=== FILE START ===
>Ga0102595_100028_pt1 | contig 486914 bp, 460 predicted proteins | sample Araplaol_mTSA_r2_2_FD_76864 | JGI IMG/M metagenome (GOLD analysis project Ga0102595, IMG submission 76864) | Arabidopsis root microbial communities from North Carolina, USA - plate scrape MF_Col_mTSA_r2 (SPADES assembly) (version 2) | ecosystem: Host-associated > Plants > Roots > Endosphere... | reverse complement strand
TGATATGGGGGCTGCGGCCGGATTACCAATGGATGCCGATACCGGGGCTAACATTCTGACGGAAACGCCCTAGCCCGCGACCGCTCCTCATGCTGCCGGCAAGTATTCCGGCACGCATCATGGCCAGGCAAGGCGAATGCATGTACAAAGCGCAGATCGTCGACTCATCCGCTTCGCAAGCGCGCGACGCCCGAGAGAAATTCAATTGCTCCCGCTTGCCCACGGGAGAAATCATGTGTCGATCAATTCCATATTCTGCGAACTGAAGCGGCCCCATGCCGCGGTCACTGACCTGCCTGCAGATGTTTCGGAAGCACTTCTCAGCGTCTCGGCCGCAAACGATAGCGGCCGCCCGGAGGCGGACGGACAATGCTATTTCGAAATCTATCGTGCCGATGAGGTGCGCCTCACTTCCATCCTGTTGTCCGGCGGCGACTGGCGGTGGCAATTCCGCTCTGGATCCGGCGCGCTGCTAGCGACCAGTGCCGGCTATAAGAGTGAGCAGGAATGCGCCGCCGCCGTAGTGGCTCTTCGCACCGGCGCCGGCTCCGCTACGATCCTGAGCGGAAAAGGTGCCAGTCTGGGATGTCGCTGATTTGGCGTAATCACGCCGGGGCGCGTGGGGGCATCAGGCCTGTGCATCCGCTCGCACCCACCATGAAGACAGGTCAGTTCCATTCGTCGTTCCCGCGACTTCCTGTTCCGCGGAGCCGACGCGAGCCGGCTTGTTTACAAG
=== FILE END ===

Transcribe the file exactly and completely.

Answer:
>Ga0102595_100028_pt1 | contig 486914 bp, 460 predicted proteins | sample Araplaol_mTSA_r2_2_FD_76864 | JGI IMG/M metagenome (GOLD analysis project Ga0102595, IMG submission 76864) | Arabidopsis root microbial communities from North Carolina, USA - plate scrape MF_Col_mTSA_r2 (SPADES assembly) (version 2) | ecosystem: Host-associated > Plants > Roots > Endosphere... | reverse complement strand
TGATATGGGGGCTGCGGCCGGATTACCAATGGATGCCGATACCGGGGCTAACATTCTGACGGAAACGCCCTAGCCCGCGACCGCTCCTCATGCTGCCGGCAAGTATTCCGGCACGCATCATGGCCAGGCAAGGCGAATGCATGTACAAAGCGCAGATCGTCGACTCATCCGCTTCGCAAGCGCGCGACGCCCGAGAGAAATTCAATTGCTCCCGCTTGCCCACGGGAGAAATCATGTGTCGATCAATTCCATATTCTGCGAACTGAAGCGGCCCCATGCCGCGGTCACTGACCTGCCTGCAGATGTTTCGGAAGCACTTCTCAGCGTCTCGGCCGCAAACGATAGCGGCCGCCCGGAGGCGGACGGACAATGCTATTTCGAAATCTATCGTGCCGATGAGGTGCGCCTCACTTCCATCCTGTTGTCCGGCGGCGACTGGCGGTGGCAATTCCGCTCTGGATCCGGCGCGCTGCTAGCGACCAGTGCCGGCTATAAGAGTGAGCAGGAATGCGCCGCCGCCGTAGTGGCTCTTCGCACCGGCGCCGGCTCCGCTACGATCCTGAGCGGAAAAGGTGCCAGTCTGGGATGTCGCTGATTTGGCGTAATCACGCCGGGGCGCGTGGGGGCATCAGGCCTGTGCATCCGCTCGCACCCACCATGAAGACAGGTCAGTTCCATTCGTCGTTCCCGCGACTTCCTGTTCCGCGGAGCCGACGCGAGCCGGCTTGTTTACAAG